The state would invest in a capital facility and job training, Benko told them, "but when it comes to operational assistance, forget it."

Schnitler said OK. And, visiting Harrisburg, he beamed when Ridge gave him an 18-by-24-inch cardboard map of Southeast Pennsylvania that showed Boeing, Lockheed Martin, and a star where Kvaerner would be. The title on the map: "Silicon Valley of the 21st Century Transportation Production Industry."

"In Schnitler's vision, they belong in that league," Benko said. "And they do."

Kvaerner, after all, is building the world's two largest cruise ships, a billion-dollar bridge in Turkey, and - as partners with Boeing, Russia and Ukraine - a floating satellite launcher.

The sides grew closer in July during a long negotiating session at PIDC's 26th-floor offices over West Market Street.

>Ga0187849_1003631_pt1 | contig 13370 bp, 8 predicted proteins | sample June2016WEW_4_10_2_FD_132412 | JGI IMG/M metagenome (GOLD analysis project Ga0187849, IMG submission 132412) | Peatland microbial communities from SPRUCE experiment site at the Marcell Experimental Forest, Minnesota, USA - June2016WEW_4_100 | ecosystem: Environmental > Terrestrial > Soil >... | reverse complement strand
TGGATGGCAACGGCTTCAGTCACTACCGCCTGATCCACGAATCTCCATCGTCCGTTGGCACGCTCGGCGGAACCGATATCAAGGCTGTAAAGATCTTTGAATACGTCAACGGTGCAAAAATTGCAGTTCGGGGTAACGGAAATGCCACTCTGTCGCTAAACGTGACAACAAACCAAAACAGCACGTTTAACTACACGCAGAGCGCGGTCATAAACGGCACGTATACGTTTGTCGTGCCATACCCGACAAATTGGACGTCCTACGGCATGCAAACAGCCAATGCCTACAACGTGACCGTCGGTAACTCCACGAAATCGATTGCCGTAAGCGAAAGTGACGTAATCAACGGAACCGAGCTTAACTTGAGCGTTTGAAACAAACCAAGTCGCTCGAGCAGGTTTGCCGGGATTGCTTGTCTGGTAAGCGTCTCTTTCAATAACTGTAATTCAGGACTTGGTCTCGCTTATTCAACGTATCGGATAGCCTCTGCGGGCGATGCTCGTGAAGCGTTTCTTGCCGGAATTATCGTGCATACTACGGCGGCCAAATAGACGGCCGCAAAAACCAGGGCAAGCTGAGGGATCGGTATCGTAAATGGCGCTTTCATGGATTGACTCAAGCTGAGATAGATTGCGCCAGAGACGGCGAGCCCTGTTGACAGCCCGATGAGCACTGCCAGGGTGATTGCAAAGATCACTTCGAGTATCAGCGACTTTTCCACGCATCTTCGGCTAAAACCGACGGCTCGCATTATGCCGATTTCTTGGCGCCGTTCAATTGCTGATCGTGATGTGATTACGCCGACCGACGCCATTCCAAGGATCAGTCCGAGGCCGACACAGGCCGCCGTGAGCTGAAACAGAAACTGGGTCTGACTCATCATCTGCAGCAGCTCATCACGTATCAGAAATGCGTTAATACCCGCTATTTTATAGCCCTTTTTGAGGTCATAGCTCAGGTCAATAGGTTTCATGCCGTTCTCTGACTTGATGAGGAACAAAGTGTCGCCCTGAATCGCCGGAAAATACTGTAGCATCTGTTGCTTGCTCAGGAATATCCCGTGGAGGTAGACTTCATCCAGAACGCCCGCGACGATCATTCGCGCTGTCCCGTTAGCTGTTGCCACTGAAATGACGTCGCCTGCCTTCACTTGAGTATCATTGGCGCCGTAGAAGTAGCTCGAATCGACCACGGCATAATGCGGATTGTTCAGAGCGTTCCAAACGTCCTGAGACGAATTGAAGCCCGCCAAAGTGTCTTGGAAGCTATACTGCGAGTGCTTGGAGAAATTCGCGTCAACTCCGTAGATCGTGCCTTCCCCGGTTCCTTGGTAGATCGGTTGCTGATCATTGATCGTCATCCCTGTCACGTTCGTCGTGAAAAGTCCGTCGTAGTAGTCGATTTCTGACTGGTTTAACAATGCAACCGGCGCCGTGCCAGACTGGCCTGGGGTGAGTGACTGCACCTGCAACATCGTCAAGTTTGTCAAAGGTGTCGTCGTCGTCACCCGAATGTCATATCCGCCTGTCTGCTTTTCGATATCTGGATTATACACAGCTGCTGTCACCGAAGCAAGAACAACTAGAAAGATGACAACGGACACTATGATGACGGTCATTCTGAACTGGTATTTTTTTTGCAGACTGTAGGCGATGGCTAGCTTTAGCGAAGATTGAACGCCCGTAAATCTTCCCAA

In Washington, Rep. John P. Murtha (D., Pa.) steered $50 million in defense appropriations toward the Kvaerner project - and kept it a secret from such savvy colleagues as Sen. Strom Thurmond (R., S.C.).

Murtha's method, Gillen said, was to use language so abstruse that no one would understand it. Others in the state delegation - Sens. Arlen Specter and Rick Santorum and Reps. Bob Borski and Curt Weldon - kept watch to make sure the clause wasn't dropped in committees.

In August, PIDC officials met at the White House with John Podesta, Clinton's deputy chief of staff and a fan of Rendell's. He vowed to dig for more federal money, Gillen said.

The defense appropriation passed Congress, but the $50 million put in for Kvaerner faced another hurdle: Clinton's brand-new line-item veto. In and out of the White House, pressure mounted for him to cut pork.

"We had to have the Podesta team talk to the veto team," Gillen said.

The money came through.

Erik Tonseth, Kvaerner's chief executive, flew here at summer's end to meet Rendell and Ridge.